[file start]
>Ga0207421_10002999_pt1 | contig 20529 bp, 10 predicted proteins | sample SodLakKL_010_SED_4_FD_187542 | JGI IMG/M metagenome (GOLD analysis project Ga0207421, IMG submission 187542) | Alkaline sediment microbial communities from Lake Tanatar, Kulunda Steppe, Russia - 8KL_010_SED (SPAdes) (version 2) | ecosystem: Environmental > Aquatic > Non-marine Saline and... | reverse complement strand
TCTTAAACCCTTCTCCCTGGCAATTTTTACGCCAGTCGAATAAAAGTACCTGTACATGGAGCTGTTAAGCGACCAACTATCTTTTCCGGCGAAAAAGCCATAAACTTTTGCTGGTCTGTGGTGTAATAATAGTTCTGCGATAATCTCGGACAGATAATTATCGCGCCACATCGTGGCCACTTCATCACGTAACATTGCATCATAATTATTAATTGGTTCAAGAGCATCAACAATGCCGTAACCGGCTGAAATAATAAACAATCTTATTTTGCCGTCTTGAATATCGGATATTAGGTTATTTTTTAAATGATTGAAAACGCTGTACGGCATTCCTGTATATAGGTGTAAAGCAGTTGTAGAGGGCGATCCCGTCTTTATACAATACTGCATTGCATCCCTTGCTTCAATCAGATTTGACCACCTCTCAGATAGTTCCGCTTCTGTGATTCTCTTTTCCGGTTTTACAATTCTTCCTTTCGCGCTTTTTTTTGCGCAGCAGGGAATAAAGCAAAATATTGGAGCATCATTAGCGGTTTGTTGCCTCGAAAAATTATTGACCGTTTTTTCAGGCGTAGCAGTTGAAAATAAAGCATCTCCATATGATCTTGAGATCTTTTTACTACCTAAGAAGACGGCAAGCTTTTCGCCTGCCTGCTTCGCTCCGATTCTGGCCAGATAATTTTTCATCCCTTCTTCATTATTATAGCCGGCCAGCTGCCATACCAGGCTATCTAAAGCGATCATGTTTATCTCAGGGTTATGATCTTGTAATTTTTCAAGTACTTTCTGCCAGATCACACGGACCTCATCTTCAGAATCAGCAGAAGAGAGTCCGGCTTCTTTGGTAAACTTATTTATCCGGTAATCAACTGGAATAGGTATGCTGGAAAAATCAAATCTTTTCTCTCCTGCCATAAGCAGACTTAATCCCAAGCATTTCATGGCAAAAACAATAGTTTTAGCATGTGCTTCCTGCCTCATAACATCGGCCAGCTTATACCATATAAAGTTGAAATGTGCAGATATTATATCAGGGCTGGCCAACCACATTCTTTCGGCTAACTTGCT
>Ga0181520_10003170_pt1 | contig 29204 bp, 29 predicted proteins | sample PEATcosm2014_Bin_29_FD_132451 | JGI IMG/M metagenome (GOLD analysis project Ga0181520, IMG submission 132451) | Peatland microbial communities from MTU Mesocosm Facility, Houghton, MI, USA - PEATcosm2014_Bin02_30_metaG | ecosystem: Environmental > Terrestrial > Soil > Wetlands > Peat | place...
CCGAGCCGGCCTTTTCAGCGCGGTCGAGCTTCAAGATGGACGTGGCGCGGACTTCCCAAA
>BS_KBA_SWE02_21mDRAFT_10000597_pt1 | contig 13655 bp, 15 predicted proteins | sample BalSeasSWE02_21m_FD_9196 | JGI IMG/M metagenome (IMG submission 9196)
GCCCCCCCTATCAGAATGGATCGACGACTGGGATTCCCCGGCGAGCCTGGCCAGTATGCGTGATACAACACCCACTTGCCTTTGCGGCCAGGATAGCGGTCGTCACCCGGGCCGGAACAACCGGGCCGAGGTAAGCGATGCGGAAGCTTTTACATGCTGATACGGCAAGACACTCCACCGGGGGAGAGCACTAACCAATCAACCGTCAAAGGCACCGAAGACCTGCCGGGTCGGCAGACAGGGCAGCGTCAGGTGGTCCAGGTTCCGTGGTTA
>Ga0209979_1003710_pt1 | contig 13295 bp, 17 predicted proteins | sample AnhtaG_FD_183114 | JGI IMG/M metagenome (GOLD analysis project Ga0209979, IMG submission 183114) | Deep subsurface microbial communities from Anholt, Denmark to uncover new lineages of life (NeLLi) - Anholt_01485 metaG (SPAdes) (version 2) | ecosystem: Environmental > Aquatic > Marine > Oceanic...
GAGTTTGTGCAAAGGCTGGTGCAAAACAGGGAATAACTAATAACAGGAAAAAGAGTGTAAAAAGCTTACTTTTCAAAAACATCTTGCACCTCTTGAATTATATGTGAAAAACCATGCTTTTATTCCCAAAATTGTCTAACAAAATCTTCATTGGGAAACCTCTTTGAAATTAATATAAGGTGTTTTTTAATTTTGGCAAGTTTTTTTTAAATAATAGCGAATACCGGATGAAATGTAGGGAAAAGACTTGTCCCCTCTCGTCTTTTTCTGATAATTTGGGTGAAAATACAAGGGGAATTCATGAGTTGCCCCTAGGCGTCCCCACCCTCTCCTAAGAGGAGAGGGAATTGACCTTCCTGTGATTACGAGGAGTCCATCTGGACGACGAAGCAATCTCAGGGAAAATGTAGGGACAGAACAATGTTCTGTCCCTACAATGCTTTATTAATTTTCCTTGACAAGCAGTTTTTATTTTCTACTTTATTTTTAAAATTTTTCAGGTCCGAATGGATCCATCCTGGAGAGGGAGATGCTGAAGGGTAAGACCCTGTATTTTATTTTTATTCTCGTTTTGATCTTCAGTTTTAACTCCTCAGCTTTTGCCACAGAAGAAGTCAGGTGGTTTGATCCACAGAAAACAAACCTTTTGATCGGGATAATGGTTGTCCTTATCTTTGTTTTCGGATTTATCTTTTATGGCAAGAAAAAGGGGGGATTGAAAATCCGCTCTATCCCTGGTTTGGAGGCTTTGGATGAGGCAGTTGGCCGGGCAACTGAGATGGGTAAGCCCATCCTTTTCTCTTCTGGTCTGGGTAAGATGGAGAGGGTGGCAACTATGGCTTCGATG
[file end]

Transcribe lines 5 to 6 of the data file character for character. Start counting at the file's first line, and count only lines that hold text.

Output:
>BS_KBA_SWE02_21mDRAFT_10000597_pt1 | contig 13655 bp, 15 predicted proteins | sample BalSeasSWE02_21m_FD_9196 | JGI IMG/M metagenome (IMG submission 9196)
GCCCCCCCTATCAGAATGGATCGACGACTGGGATTCCCCGGCGAGCCTGGCCAGTATGCGTGATACAACACCCACTTGCCTTTGCGGCCAGGATAGCGGTCGTCACCCGGGCCGGAACAACCGGGCCGAGGTAAGCGATGCGGAAGCTTTTACATGCTGATACGGCAAGACACTCCACCGGGGGAGAGCACTAACCAATCAACCGTCAAAGGCACCGAAGACCTGCCGGGTCGGCAGACAGGGCAGCGTCAGGTGGTCCAGGTTCCGTGGTTA